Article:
The Carnival of Ivrea, between history and oranges.
Have you ever wondered why we celebrate Carnival the way we do? But wait, there are many different ways all over the world to celebrate Carnival.
A very unique Carnival well worth a visit is the Historical Carnival of Ivrea, a town in Piedmont. Don’t worry about a costume, though, but make sure to wear your Phrygian hat and a pair of rubber boots.
Ivrea and Canavese
The town of Ivrea is situated at the northern rim of the Padan Plain, between Turin and Aosta Valley.
It is originally a Roman settlement found 100 BC as Eporedia at the river bank of Dora Baltea river. It used to be the last safe place for merchants and armies on the way to Gaul (before the Celtic tribe of Salasser had been defeated by the Romans) or for travellers across the Alps via the high Alpine passes of St. Bernard.
Before becoming part of the Savoy kingdom in 1356 the area had been seeing many conflicts.
The old Ivrea with its castle, cathedral and bishops palace is situated on a hill that is worth the walk because you have a great view onto the landscape surrounding the town.
The current town centre is marked by narrow alleys. You will find town life centring today around streets Via Palestro and Via Arduino.
Historical roots of the Carnival of Ivrea
If you think Carnival is merely a children’s event or just another occasion to dress up in silly costumes, reconsider.
The Storico Carnevale di Ivrea commemorates a historical uprising and protest against a tyrant.
By celebrating Carnival every February anew, legend, memory and tradition have been kept alive over generations and developed further.
Legend has it that in the 12th century a daughter of a mugnaia (i.e. miller) refused to grant the feudal lord of the time the so called jus primae noctis, a misogynous custom from Europe’s Middle Ages.
The miller is said to have beheaded her oppressor instead, an act that supposedly gave the signal of a popular revolt and turned the miller into its symbol.
The historical grain of truth could have been an uprising of the countless millers living and working along Dora Baltea river against a new flour tax.
Battle of the Oranges
The Battle of the oranges is a Carnival ritual in Ivrea already since 1830.
Why do the people throw around tons of food, you might wonder.
One explanation is that the feudal tyrant had handed out beans to people, which they threw away as a sign of their contempt. The oranges became part of the Carnival celebrations only in the 1930’s, though.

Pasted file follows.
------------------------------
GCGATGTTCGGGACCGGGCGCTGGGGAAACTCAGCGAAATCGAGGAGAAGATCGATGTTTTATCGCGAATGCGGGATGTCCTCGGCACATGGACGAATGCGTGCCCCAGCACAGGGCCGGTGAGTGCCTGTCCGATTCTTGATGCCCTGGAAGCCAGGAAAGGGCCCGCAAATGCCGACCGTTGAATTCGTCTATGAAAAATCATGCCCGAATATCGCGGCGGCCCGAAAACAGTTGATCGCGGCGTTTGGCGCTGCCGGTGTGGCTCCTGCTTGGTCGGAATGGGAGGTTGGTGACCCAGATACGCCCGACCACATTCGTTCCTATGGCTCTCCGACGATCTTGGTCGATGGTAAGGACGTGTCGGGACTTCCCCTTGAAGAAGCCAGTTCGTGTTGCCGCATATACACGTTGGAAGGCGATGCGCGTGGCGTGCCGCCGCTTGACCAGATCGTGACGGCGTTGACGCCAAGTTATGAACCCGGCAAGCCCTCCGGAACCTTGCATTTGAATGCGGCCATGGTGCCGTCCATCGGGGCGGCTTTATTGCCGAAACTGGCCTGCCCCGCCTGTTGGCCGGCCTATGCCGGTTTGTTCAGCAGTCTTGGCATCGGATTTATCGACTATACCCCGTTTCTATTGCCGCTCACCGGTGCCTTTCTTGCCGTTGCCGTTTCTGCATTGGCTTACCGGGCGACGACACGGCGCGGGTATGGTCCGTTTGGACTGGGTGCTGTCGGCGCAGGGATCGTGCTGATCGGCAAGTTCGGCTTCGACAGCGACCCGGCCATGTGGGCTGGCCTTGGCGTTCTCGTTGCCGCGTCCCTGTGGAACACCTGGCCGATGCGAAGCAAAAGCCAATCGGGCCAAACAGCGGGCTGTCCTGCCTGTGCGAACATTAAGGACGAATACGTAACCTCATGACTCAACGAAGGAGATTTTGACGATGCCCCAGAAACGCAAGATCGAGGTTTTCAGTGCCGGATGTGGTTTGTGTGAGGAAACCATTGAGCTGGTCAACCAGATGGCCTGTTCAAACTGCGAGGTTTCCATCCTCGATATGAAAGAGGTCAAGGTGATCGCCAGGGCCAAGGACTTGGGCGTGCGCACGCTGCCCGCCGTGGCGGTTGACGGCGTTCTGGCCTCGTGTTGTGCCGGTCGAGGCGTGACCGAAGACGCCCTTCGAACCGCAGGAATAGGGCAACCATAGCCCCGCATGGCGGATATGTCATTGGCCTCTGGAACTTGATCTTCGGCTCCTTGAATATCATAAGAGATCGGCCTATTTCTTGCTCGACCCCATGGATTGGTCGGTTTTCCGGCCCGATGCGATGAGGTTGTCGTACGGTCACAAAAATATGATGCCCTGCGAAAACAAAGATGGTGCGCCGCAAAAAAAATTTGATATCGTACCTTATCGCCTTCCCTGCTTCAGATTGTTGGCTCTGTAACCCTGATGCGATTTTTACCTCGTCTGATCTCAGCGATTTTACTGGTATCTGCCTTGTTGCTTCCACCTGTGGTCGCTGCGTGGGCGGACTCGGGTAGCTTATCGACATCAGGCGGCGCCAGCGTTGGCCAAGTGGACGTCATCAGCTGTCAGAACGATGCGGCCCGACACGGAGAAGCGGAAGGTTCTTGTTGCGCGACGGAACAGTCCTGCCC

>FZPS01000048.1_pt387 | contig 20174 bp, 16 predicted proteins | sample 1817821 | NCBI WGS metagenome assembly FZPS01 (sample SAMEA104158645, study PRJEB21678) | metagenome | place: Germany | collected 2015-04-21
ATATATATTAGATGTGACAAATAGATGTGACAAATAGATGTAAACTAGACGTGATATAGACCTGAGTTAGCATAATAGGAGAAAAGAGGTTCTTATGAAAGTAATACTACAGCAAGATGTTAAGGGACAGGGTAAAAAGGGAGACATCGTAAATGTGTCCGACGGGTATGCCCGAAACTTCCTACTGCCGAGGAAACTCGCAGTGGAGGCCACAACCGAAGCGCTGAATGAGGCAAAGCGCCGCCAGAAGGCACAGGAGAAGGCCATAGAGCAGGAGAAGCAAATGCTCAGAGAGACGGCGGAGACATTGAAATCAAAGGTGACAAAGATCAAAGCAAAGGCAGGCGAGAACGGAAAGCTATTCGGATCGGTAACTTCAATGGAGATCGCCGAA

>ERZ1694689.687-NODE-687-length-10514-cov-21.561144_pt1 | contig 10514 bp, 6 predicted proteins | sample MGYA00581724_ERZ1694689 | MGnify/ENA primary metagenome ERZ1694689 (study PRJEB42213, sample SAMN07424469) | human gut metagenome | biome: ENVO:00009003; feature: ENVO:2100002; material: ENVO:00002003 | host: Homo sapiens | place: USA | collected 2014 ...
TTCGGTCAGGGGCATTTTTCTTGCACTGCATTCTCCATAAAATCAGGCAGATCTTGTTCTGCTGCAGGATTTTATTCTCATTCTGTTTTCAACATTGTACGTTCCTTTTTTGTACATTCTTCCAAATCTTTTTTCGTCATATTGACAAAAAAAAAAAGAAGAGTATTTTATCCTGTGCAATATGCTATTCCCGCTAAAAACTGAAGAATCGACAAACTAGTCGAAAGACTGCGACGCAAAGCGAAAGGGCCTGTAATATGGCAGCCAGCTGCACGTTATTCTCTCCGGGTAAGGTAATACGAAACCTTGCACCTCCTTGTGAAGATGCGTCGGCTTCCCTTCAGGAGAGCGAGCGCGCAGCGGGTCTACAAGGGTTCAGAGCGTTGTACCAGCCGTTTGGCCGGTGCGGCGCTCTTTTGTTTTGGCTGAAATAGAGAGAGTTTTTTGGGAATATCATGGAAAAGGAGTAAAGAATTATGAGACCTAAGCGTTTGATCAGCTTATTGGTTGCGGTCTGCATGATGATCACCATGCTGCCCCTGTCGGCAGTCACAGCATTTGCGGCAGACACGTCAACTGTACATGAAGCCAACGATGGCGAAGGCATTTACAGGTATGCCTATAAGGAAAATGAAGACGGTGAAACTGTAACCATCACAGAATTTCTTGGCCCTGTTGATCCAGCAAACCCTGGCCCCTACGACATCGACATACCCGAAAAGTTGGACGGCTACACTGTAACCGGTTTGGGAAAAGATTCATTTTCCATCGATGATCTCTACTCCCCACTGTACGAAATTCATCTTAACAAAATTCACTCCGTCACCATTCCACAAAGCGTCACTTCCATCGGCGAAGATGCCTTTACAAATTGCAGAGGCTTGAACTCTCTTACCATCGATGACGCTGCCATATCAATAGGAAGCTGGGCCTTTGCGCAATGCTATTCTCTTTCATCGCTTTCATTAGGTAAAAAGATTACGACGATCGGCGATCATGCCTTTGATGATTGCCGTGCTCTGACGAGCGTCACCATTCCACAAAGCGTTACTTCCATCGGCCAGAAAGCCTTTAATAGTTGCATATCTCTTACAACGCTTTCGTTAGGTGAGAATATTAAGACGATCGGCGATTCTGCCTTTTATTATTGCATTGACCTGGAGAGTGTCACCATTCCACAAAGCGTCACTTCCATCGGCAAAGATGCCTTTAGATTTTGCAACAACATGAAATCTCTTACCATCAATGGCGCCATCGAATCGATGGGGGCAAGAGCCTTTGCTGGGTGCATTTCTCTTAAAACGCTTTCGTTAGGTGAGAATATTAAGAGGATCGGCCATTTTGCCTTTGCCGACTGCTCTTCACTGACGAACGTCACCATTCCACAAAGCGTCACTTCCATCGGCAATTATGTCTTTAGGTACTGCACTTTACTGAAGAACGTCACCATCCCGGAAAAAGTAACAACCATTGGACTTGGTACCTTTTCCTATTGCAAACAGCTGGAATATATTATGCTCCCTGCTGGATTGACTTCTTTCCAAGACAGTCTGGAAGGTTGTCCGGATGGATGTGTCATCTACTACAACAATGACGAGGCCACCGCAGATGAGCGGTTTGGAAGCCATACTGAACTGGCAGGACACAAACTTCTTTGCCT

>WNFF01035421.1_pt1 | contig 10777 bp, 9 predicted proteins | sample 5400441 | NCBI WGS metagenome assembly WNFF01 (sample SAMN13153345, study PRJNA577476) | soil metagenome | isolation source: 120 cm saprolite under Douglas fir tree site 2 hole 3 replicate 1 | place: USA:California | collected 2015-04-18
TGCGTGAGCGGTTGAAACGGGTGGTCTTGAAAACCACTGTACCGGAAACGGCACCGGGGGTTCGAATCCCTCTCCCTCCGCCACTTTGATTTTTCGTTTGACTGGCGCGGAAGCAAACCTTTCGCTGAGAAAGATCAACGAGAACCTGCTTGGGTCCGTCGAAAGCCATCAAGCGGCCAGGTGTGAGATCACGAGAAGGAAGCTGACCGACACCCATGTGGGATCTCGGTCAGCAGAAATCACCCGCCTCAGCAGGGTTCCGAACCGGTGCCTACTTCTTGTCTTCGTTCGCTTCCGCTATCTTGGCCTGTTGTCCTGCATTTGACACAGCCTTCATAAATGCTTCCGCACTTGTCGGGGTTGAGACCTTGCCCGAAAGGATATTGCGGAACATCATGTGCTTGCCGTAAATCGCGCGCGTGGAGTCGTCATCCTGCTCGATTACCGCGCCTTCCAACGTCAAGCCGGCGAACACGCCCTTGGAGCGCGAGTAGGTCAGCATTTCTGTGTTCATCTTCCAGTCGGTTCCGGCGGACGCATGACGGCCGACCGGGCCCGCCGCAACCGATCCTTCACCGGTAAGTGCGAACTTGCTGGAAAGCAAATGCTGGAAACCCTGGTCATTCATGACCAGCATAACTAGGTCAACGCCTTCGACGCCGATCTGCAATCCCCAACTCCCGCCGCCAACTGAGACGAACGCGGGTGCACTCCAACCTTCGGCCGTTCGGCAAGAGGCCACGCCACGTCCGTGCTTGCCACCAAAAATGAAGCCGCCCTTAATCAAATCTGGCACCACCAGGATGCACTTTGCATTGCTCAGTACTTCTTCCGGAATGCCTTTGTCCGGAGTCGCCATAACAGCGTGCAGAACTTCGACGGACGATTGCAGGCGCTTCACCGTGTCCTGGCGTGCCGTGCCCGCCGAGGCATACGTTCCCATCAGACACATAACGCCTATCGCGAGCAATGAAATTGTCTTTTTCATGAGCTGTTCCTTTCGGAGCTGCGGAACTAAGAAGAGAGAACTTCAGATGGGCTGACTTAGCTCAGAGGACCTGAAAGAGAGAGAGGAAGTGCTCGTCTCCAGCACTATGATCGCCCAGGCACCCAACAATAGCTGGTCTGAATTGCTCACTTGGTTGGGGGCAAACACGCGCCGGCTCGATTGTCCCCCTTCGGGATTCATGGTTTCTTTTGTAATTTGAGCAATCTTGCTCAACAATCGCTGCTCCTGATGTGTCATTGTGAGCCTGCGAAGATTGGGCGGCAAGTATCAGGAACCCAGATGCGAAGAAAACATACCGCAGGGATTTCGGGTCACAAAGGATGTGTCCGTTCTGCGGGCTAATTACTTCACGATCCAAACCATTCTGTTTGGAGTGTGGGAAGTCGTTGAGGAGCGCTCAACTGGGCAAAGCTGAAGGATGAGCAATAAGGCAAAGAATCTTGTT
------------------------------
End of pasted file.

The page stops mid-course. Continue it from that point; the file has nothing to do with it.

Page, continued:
One explanation is that during Carnival young girls tried to attract the attention of the men on the carriages by throwing oranges at them.
In another explanation the oranges symbolise the testicles of the tyrant…
Fact is, the Battle of the oranges is an essential part of the Carnival at Ivrea today.
How to celebrate the Carnival of Ivrea correctly (and safely)
Ivrea’s Historic carnival combines elements of rebellion and liberation of tyranny and has been celebrated in 1808 for the 1st time. Over the years of celebration a rich ceremonial has developed, which keeps the town and its visitors captivated for 10 days each February.
There are 5 easy rules to celebrate and finish the Carnival successfully. Success during Carnival in Ivrea means to eat codfish and polenta on Ash Wednesday.
- Wear the Phrygian hat (yes, a Phrygian hat, not any red hat!) to show that you stand on the right side of the insurgence, thus avoiding to be thrown oranges at.
- Protect yourself from the oranges! Visitors must stay behind protection nets. Strollers are not admitted into the town centre during the 4 battle days.
- Don’t cross the parade, don’t jostle the pipers or throw anything into the brass instruments and don’t talk during the Funeral March (the closure ceremony of Carnival).
- Be careful with the horses, don’t stand behind them or anywhere near them.
- Follow the instructions of the volunteers organizing the Carnival, who will be patiently at your disposal for any questions.
You find everything you may want to ask on the comprehensive website of the Historical Carnival of Ivrea.